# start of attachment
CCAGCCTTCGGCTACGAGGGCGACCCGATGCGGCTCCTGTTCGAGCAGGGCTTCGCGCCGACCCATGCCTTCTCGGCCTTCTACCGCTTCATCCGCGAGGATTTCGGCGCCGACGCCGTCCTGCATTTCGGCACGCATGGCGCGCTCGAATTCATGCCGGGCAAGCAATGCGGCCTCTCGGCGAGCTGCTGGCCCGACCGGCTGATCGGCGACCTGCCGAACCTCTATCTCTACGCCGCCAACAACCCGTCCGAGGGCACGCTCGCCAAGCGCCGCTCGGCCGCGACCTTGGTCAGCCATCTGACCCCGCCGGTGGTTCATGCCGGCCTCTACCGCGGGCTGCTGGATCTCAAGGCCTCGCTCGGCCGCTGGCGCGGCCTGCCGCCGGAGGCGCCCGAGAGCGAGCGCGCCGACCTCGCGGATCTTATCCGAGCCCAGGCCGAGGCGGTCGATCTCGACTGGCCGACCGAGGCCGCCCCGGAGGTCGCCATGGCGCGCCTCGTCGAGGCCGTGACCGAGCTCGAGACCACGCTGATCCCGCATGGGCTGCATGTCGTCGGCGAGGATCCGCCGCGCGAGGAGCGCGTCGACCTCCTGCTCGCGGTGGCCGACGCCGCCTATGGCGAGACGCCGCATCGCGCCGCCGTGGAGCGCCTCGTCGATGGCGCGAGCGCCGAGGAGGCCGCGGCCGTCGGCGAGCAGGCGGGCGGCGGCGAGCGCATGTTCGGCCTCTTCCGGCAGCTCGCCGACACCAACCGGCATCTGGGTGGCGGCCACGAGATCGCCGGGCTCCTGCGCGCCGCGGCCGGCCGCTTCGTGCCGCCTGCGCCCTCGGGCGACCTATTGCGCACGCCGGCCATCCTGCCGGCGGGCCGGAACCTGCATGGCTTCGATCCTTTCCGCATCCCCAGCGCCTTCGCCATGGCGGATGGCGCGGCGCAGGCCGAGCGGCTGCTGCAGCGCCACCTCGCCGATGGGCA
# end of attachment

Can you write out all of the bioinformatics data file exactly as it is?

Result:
CCAGCCTTCGGCTACGAGGGCGACCCGATGCGGCTCCTGTTCGAGCAGGGCTTCGCGCCGACCCATGCCTTCTCGGCCTTCTACCGCTTCATCCGCGAGGATTTCGGCGCCGACGCCGTCCTGCATTTCGGCACGCATGGCGCGCTCGAATTCATGCCGGGCAAGCAATGCGGCCTCTCGGCGAGCTGCTGGCCCGACCGGCTGATCGGCGACCTGCCGAACCTCTATCTCTACGCCGCCAACAACCCGTCCGAGGGCACGCTCGCCAAGCGCCGCTCGGCCGCGACCTTGGTCAGCCATCTGACCCCGCCGGTGGTTCATGCCGGCCTCTACCGCGGGCTGCTGGATCTCAAGGCCTCGCTCGGCCGCTGGCGCGGCCTGCCGCCGGAGGCGCCCGAGAGCGAGCGCGCCGACCTCGCGGATCTTATCCGAGCCCAGGCCGAGGCGGTCGATCTCGACTGGCCGACCGAGGCCGCCCCGGAGGTCGCCATGGCGCGCCTCGTCGAGGCCGTGACCGAGCTCGAGACCACGCTGATCCCGCATGGGCTGCATGTCGTCGGCGAGGATCCGCCGCGCGAGGAGCGCGTCGACCTCCTGCTCGCGGTGGCCGACGCCGCCTATGGCGAGACGCCGCATCGCGCCGCCGTGGAGCGCCTCGTCGATGGCGCGAGCGCCGAGGAGGCCGCGGCCGTCGGCGAGCAGGCGGGCGGCGGCGAGCGCATGTTCGGCCTCTTCCGGCAGCTCGCCGACACCAACCGGCATCTGGGTGGCGGCCACGAGATCGCCGGGCTCCTGCGCGCCGCGGCCGGCCGCTTCGTGCCGCCTGCGCCCTCGGGCGACCTATTGCGCACGCCGGCCATCCTGCCGGCGGGCCGGAACCTGCATGGCTTCGATCCTTTCCGCATCCCCAGCGCCTTCGCCATGGCGGATGGCGCGGCGCAGGCCGAGCGGCTGCTGCAGCGCCACCTCGCCGATGGGCA